Bad love is one woman’s journey through the memories of her early love life and the formative moments that made her who she is. Ekuah Danquah first falls in love at 18 with an ambitious young musician. She relives the memories of their relationship from their first fiery meeting to the confusing trials that discovering life through University can lead a couple to find themselves in.
Maame Blue writes love how many of us experience it the first time we find it. Ekuah endures the ache and ecstasy of being with someone your heart has fixed itself upon.
The parts where Ekuah find herself drifting from her (not-quite-but-kinda) boyfriend are the bits that hit me the most. That feeling of uncertainty that comes from not knowing another person’s mind and the mental torture that we put ourselves trying to figure where we stand with a not so emotionally generous lover surges and wanes throughout the story. Maame Blue gives us exquisitely enjoyable pain.
Some of my favourite moments in Bad Love came from the memories that Ekuah shares with us about her family. Ekuah is born in London. She does the battle a lot of us do with the UK school system where the tiniest little thing can make you a social outcast or figure of ridicule. She has mixed thoughts and feelings about her family life. Both her parents are Ghanaian. Her parents are also very different people from one another. You can feel how she has to live with her feet in two different worlds as what she lives at home can clash with what she experiences at school and later university.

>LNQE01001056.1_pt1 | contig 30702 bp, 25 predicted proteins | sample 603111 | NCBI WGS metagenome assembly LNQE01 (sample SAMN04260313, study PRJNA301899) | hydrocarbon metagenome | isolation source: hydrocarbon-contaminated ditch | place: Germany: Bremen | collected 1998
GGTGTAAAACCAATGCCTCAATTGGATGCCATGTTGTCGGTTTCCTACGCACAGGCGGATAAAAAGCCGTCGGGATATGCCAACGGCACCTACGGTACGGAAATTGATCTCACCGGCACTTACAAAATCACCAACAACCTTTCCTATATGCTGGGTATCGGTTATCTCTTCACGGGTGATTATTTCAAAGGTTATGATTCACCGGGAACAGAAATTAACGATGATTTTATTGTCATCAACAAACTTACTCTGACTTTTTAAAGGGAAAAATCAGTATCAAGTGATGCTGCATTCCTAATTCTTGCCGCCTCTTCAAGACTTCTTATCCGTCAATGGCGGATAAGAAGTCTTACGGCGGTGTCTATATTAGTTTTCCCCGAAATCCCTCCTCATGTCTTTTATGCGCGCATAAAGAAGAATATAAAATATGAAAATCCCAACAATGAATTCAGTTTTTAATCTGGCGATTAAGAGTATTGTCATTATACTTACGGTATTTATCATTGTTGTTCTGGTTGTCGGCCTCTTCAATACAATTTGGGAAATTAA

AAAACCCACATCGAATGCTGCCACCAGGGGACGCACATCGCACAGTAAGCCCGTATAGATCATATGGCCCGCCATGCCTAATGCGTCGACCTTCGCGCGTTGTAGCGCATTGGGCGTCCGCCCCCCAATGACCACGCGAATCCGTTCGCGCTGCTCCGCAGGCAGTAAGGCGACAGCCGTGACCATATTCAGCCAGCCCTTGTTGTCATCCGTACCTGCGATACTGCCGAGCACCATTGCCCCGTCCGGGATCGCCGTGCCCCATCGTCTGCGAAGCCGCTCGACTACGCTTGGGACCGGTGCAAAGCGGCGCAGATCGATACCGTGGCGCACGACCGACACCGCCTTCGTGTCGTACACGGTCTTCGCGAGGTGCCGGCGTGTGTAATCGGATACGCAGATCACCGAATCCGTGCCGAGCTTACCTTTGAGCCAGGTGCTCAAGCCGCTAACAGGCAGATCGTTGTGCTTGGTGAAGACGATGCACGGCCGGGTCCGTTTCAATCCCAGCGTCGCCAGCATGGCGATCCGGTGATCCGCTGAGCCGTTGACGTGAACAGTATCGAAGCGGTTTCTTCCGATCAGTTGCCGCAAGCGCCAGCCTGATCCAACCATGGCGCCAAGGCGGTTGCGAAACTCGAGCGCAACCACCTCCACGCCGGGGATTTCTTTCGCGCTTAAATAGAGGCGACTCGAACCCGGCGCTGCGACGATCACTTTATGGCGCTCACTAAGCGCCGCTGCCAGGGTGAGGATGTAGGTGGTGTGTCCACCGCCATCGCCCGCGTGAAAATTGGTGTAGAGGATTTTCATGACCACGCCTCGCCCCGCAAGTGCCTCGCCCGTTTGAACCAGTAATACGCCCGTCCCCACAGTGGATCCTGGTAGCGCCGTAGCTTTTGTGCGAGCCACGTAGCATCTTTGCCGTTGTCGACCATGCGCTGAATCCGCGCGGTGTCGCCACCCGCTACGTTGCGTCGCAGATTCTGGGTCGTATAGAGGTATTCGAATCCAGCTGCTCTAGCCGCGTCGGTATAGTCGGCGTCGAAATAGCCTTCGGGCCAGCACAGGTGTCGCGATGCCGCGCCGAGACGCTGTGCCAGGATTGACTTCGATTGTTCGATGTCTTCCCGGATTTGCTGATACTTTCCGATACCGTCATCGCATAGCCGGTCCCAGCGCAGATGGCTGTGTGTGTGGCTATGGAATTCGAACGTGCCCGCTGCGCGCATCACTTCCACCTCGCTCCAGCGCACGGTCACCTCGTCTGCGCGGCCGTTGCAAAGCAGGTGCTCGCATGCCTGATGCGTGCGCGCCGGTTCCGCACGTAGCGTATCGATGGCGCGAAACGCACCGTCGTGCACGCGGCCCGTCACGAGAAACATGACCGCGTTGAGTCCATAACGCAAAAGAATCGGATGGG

She has strained relationships with both her parents at different points. She also has views of her parents’ marriage that conflict with her own expectations of relationships causing her sometimes to question herself.
You could see how her past influenced who she was. It was great to see why she decided to choose the path she chose or the actions she took when she handled her love life.
I listen to the audiobook which is read by Vivienne Acheampong who has appeared in BBC One crime drama, Death in Paradise and Netflix comedy series, Turn Up Charlie. I loved the way she narrated the story. I was completely absorbed in every single memory.
I really enjoyed listening to this audiobook. If you are looking for a great heartfelt story about life, love and family then this is the audiobook for you.
Maame Blue is a Ghanaian Londoner, writer, and project manager for not-for- profit organisations. As well as co-hosting Headscarves and Carry-ons – a podcast about black girls living abroad – she regularly runs social media campaigns for www.bmeprpros.co.uk and sporadically blogs over at www.maamebluewrites.com. In 2018 she won the Africa Writes x AFREADA flash fiction competition for her story Black Sky. She has since been published in AFREADA, Afribuku, and Memoir Magazine; with stories forthcoming in Storm Cellar Quarterly and Litro Magazine.